Bloggers, tweeters, webpage owners and other providers and hosts of internet content can breathe a little easier today following a decision of the Supreme Court of Canada that ruled that merely providing hyperlinks to defamatory content cannot make them liable for defamation.

That said, while the decision provides clear support from the highest court in the land for both free expression and the preservation of the nature and benefits of the internet as whole, it stops short of giving hyperlinkers a “Get Out of Jail Free” card for all uses and presentations of links to defamatory material. 

The much-anticipated decision in Crookes v. Newton, 2011 SCC 47concerned a defamation action grounded on the posting by a website operator of two simple hyperlinks to defamatory content located on other sites. The website operator refused to remove the links upon request by the plaintiff, and the plaintiff brought an action in defamation in British Columbia, where he was unsuccessful both at trialand at a subsequent appeal to the B.C. Court of Appeal. At issue before the Supreme Court was the question of whether a simple hyperlink reference to defamatory information could constitute a “publication,” a key element of the tort of libel.

The case had been very closely watched by the internet community, as a negative ruling had the potential to impose an unprecedented chilling effect on the way content is shared online, effectively subverting one of the fundamental underpinnings of the design of the World Wide Web.

While the majority acknowledged in their judgement that the internet is a potentially powerful vehicle for defamatory expression, they also explicitly recognized the indispensability of hyperlinks in facilitating access to online information, and ruled so as to preserve the ability of users to provide basic links to third party content without fearing that they will become legally responsible for that content. The majority likened simple hyperlinks (which merely reference the existence and location of content) to footnotes or references, noting that both are necessarily content-neutral, with the poster having no control over the content to which they refer, and that both require some act on the part of the reader before the content can be accessed.   This type of basic link, the Court ruled, does not amount to an expression of meaning and cannot possibly be a publication of defamatory material.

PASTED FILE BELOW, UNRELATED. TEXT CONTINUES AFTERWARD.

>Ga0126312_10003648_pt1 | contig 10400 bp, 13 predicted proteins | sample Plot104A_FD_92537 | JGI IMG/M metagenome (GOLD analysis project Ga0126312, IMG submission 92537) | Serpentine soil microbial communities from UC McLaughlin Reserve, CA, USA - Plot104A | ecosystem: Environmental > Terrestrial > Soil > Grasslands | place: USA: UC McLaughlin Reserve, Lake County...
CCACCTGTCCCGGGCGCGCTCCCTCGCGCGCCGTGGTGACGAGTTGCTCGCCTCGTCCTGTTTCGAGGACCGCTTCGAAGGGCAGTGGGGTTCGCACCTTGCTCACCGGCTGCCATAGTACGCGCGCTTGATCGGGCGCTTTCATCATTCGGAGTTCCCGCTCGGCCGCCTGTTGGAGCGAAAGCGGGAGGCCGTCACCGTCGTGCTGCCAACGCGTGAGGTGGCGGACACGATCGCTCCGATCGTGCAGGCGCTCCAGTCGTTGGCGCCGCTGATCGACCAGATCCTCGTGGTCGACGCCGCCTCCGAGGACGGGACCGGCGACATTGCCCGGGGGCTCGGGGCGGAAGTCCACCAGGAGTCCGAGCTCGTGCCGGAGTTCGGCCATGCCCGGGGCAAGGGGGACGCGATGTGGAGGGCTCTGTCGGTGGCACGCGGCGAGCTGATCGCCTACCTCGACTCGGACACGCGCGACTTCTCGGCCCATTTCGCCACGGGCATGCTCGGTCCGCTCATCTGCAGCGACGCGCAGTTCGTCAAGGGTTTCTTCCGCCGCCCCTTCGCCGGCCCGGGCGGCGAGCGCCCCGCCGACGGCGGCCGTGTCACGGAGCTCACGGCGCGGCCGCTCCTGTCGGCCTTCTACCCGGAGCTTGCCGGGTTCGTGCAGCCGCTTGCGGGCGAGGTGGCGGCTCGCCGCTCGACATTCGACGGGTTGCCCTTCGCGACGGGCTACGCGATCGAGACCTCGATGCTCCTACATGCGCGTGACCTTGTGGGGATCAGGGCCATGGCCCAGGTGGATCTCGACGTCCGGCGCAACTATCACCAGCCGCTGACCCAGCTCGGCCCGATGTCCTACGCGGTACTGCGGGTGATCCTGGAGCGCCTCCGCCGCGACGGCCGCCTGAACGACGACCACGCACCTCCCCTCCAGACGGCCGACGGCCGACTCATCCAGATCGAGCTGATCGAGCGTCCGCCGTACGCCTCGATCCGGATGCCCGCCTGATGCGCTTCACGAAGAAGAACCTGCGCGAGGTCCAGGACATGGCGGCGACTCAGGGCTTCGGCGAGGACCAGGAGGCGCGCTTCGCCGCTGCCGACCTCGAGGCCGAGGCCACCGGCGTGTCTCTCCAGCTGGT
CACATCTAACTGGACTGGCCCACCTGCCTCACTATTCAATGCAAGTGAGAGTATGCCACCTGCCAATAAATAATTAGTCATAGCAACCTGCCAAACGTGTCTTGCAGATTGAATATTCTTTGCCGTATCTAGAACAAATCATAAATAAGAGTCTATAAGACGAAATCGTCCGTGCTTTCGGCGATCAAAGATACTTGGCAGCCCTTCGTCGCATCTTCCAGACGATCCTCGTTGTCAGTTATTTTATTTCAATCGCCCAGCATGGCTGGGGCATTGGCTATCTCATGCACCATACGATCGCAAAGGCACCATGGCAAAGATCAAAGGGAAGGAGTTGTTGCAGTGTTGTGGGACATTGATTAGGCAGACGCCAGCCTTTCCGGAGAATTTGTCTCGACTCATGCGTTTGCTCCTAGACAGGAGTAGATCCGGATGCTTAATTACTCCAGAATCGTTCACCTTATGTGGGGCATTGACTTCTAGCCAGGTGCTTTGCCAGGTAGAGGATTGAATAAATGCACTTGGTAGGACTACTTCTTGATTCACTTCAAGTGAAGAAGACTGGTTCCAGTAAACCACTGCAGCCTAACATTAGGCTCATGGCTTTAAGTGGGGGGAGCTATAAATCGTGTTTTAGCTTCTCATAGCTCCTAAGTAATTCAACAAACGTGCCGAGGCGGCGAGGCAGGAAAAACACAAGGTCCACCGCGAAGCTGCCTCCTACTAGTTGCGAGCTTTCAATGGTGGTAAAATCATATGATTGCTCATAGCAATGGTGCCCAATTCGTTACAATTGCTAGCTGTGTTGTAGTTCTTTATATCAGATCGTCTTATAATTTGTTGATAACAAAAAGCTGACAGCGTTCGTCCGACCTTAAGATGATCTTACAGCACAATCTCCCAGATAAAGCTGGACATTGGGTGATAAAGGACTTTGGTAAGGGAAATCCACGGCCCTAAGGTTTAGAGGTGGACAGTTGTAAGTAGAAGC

While the decision provides clear immunity for providing simple hyperlinks to defamatory content, the three separate judgements that underlie the decision (either concurring or concurring in the result) leave the door open to potential liability for hyperlinking in other ways and contexts. Moreover, the decision may have significant implications with respect to liability for hyperlinking other types of prohibited or unauthorized content

Beyond the scenario of simple hyperlinking, which the Court found will not attract liability, things get murkier. The majority appears to conclude that for those hyperlinking to third party content, only repetition of the defamatory statement in the link or associated text will attract liability; however, in joint concurring reasons, Chief Justice McLachlan and Justice Fish purported to “clarify” that, notwithstanding the apparent bright line test set out in the majority judgement, defamation would also be possible where the text indicates adoption or endorsement of the hyperlinked content, even if it doesn’t repeat the defamatory statement. In a separate judgement that concurred in the result, Justice Deschamps favoured a more nuanced approach, where content posters would attract liability for defamation if they deliberately make the defamatory information readily available to a third party in a comprehensible form (although the defence of innocent dissemination may still be available). In light of these varying approaches, it will be interesting to see how Canadian courts may deal with hyperlinking liability issues on different facts and in different contexts.

The majority also noted that, in an era of rapidly evolving technologies, it may become necessary to consider in the future the liability that could be attracted by other types of links, which are or may become available, such as embedded or automatic links. (The facts before the Court involved one “shallow” link to a site’s homepage and one “deep” link to a specific page further down in the site’s hierarchy of content).

Finally, while the Crookes decision dealt exclusively with publication in the context of defamation, it may have broader implications for liability for hyperlinking to other types of prohibited or unauthorized content. For example, some commentators have argued that the Court’s interpretation of publication may have implications for the meaning of “publication” or “reproduction” under the Copyright Act.  

The approach could also conceivably raise implications for criminal liability. For example, the offence of public incitement of hatred focuses on the act of “communicating statements” in a public place.Bill C-51, introduced in the last session or Parliament, but yet to be reintroduced, following the spring election, included a provision that would have amended the offence to indicate that “communicating” would include “making available,” which, as pointed out by the accompanying Legislative Summary, would include providing a hyperlink to the offending material.

Although the Crookes ruling is an important victory for content posters and internet supporters generally, there are still many aspects of the legal implications of linking to unauthorized or illegal content that remain to be definitively settled in Canadian law.